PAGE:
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The end is near. In mere days Portlandia wraps up its final season, and oh what a season it’s been. Lucky for you, you can watch the entire season right now right here and on the IFC app, including this free episode courtesy of Subaru.

But now, let’s take a moment to look back at some of the new classics Fred and Carrie have so thoughtfully bestowed upon us. (We’ll be looking back through tear-blurred eyes, but you do you.)

Couples Dinner

It’s not that being single sucks, it’s that you suck if you’re single.

Cancel it!

A sketch for anyone who has cancelled more appointments than they’ve kept. Which is everyone.

Forgotten America

This one’s a “Serial” killer…everything both right and wrong about true crime podcasts.

Wedding Planners

The only bad wedding is a boring wedding.

Disaster Hut

It’s only the end of the world if your doomsday kit doesn’t include rosé.

Catch up on Portlandia’s final episodes on demand and at IFC.com

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Your Portlandia Personality Test

The New Portlandia Webseries Is Going Your Way

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Carrie and Fred understand that although we have so much in common, we’re each so beautifully unique and different. To help us navigate those differences, Portlandia has found an easy and honest way to embrace our special selves in the form of a progressive new traffic system: a specific lane for every kind of driver. It’s all in honor of the show’s 8th and final season, and it’s all presented by Subaru.

Ready to find out who you really are? Match your personality to a lane and hop on the expressway to self-understanding.

Lane 10: Trucks Piled With Junk

Your junk is falling out of your trunk. Shake a tail light, people — this lane is for you.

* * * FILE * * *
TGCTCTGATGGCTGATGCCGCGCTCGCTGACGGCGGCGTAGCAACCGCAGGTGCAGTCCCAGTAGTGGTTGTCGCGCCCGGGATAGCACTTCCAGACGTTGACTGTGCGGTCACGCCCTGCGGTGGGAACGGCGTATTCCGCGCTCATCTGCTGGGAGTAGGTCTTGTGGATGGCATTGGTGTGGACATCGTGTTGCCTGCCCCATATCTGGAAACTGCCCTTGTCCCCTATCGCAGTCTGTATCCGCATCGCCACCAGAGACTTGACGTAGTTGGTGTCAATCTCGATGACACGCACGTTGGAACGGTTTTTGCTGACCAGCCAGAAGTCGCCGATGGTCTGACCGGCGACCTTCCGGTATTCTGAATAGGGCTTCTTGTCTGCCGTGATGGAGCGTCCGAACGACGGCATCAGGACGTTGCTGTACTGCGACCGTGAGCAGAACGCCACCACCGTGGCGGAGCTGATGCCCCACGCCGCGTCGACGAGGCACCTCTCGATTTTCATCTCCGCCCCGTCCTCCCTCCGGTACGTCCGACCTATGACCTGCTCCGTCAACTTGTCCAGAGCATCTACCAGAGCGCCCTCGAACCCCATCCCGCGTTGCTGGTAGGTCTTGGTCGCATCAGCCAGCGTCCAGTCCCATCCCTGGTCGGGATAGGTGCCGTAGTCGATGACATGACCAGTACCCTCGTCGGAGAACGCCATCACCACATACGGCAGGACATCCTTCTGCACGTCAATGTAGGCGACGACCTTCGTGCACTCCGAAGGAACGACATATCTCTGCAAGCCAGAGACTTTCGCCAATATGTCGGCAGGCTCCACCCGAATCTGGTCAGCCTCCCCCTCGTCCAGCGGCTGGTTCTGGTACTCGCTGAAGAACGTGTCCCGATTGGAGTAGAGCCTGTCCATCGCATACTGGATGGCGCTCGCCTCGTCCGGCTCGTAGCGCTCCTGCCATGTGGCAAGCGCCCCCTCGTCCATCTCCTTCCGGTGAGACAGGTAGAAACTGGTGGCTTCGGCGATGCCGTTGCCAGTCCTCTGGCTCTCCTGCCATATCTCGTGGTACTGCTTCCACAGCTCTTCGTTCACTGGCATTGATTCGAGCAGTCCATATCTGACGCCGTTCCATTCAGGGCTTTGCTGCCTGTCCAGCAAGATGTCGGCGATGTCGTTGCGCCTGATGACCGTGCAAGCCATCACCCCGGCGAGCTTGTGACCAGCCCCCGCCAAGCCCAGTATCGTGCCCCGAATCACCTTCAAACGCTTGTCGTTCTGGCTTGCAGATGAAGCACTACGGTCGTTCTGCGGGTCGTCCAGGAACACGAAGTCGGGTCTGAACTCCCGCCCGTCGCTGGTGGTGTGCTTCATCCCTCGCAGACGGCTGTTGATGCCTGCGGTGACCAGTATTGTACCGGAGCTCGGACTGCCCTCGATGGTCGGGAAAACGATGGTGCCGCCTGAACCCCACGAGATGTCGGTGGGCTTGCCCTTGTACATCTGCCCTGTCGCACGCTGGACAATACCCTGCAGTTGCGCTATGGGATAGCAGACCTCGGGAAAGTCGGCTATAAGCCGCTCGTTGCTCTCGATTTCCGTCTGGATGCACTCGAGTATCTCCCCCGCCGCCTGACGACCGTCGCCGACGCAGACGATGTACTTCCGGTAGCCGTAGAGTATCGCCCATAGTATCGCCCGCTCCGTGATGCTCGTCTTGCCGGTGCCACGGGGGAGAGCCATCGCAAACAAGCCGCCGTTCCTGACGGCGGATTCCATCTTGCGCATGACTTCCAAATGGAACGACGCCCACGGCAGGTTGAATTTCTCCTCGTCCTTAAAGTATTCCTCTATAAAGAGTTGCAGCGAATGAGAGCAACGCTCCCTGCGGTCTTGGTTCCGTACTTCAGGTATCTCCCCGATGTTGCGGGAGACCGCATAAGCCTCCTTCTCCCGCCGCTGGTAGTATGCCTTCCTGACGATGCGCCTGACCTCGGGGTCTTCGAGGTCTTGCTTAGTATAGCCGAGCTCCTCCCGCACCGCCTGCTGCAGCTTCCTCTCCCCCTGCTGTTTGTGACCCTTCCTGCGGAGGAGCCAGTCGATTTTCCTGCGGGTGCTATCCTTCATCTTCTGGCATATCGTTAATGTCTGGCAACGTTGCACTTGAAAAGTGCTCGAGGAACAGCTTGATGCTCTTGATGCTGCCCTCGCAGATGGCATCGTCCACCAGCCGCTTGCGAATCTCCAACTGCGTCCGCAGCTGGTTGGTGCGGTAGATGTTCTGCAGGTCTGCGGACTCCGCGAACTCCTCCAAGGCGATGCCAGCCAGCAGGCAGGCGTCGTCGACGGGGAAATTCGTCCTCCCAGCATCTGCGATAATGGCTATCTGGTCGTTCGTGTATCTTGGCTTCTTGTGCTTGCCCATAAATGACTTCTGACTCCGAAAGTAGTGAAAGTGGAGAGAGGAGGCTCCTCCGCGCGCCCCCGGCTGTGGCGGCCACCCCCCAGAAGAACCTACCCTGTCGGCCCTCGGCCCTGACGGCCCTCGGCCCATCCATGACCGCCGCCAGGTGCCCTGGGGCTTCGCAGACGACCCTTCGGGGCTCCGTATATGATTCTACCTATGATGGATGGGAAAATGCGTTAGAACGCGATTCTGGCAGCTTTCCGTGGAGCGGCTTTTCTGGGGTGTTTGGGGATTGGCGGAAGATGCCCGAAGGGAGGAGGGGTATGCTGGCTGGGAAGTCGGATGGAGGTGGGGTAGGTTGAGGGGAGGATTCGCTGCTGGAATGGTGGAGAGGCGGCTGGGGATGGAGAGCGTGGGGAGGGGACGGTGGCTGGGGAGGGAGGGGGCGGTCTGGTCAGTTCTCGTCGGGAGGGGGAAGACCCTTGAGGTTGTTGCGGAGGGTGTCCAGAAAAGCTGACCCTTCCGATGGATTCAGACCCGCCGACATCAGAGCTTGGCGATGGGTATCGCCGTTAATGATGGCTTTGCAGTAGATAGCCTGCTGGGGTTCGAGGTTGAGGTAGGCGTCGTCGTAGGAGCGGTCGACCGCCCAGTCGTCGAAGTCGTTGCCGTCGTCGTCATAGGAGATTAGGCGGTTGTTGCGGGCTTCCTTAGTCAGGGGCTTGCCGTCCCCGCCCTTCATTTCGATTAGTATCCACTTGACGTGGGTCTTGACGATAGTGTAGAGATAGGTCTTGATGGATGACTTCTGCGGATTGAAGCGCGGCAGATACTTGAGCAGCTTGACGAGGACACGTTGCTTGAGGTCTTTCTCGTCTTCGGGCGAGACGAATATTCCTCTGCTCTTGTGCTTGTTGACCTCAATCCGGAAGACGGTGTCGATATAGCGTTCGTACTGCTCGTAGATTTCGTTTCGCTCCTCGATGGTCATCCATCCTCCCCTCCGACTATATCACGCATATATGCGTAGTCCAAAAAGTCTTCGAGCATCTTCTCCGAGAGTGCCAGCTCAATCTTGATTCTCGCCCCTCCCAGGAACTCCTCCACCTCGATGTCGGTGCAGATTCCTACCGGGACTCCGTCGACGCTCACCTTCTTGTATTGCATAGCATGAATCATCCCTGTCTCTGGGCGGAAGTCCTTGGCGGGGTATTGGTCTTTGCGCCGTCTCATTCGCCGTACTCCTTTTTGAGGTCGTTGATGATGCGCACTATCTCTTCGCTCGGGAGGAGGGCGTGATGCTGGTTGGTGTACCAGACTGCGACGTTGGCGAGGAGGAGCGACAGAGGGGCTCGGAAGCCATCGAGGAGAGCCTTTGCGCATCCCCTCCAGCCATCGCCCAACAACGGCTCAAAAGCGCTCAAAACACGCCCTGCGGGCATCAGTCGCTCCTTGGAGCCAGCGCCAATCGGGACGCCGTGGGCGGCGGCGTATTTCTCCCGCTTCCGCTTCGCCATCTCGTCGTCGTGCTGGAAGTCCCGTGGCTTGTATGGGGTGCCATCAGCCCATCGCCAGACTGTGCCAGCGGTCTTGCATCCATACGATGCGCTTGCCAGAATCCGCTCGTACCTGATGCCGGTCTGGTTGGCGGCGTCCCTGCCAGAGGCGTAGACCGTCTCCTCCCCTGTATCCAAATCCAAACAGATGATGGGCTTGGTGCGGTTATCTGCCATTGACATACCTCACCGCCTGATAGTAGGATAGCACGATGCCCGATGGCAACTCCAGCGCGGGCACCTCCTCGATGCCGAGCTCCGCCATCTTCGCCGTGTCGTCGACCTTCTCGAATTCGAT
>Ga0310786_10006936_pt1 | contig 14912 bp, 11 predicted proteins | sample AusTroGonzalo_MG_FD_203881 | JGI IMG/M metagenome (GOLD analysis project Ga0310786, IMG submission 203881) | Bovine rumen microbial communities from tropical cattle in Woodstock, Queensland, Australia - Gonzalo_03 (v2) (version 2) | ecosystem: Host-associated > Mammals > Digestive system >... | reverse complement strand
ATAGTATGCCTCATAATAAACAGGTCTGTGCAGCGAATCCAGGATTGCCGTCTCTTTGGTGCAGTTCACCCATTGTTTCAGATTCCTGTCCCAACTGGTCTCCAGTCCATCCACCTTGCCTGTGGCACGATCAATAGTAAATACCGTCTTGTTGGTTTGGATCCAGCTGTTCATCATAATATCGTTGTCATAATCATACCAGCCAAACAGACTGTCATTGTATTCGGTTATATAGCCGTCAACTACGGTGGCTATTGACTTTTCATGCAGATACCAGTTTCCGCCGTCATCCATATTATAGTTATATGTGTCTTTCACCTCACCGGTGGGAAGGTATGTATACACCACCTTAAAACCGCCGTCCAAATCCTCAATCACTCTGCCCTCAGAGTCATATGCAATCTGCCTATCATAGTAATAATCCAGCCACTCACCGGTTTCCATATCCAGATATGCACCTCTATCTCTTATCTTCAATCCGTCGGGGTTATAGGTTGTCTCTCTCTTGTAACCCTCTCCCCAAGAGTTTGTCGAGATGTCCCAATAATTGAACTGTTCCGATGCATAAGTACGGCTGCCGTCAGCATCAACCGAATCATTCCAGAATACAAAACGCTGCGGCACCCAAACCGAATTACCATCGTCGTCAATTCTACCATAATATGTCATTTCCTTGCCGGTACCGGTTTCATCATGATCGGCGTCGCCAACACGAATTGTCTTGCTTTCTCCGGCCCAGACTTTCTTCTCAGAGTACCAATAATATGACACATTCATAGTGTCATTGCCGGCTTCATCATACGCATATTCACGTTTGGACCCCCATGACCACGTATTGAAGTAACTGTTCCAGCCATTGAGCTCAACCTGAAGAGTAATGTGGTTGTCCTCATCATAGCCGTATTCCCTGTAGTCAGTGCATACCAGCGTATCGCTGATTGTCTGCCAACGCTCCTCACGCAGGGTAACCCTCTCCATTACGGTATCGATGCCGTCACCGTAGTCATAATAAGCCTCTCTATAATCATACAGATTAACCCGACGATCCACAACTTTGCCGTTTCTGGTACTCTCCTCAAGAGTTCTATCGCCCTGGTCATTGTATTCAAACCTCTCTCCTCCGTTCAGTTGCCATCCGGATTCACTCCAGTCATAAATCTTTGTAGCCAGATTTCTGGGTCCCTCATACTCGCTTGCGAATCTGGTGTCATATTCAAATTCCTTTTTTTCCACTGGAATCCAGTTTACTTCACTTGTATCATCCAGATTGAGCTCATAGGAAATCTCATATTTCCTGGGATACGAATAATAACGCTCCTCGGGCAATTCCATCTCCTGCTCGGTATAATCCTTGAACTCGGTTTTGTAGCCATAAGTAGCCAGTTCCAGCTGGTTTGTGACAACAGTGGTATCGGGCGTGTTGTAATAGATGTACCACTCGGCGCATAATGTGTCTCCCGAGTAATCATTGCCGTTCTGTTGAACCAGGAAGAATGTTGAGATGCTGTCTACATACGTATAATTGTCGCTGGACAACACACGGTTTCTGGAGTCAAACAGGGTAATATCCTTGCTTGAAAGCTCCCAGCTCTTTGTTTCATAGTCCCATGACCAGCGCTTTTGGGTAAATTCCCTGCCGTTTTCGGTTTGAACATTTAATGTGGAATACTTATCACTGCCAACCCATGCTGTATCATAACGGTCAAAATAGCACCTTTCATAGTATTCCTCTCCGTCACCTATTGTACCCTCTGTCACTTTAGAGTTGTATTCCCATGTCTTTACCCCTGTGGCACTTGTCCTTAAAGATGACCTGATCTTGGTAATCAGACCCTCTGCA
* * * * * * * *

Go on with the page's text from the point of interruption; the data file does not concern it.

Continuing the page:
Lane 33: Twins

You’re like a Gemini, but waaaay more pedestrian. Maybe you and a friend just wear the same outfits a lot. Who cares, it’s just twinning enough to make you feel special.

Lane 27: Broken Windows

Bad luck follows you around and everyone knows it. Your proverbial seat is always damp from proverbial rain. Is this the universe telling you to swallow your pride? Yes.

Lane 69: Filthy Cars

You’re all about convenience. Getting your car washed while you drive is a no-brainer.

Lane 43: Newly Divorced Singles

It’s been a while since you’ve driven alone, and you don’t know the rules of the road anymore. What’s too fast? What’s too slow? Are you sending the right signals? Don’t worry, the breakdown lane is nearby if you need it.

Still can’t find a lane to match your personality? Check out all the videos here. And see the final season of Portlandia this spring on IFC.

Uncle-Buck

Last-Minute Holiday Gift Guide

Hits from the '80s are on repeat all Christmas Eve and Day on IFC.

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GIFs via Giphy, Photos via The Everett Collection

It’s the final countdown to Christmas and thanks to IFC’s movie marathon all Christmas Eve and Christmas Day, you can revel in classic ’80s films AND find inspiration for your last-minute gifts. Here are our recommendations, if you need a head start:

Musical Instrument

Great analog entertainment substitute when you refuse to give your kid the Nintendo Switch they’ve been drooling over.

Breakfast In Bed

Any significant other or child would appreciate these Uncle Buck-approved flapjacks. Just make sure you’re not stuck on clean up duty.

Cocktail Supplies

You’ll need them to get through the holidays.

Dance Lessons

So you can learn to shake-shake-shake (unless you know ghosts willing to lend a hand).

Comfy Clothes

With all the holiday meals, there may be some…embigenning.



Get even more great inspiration all Christmas Eve and Day on IFC, and remember…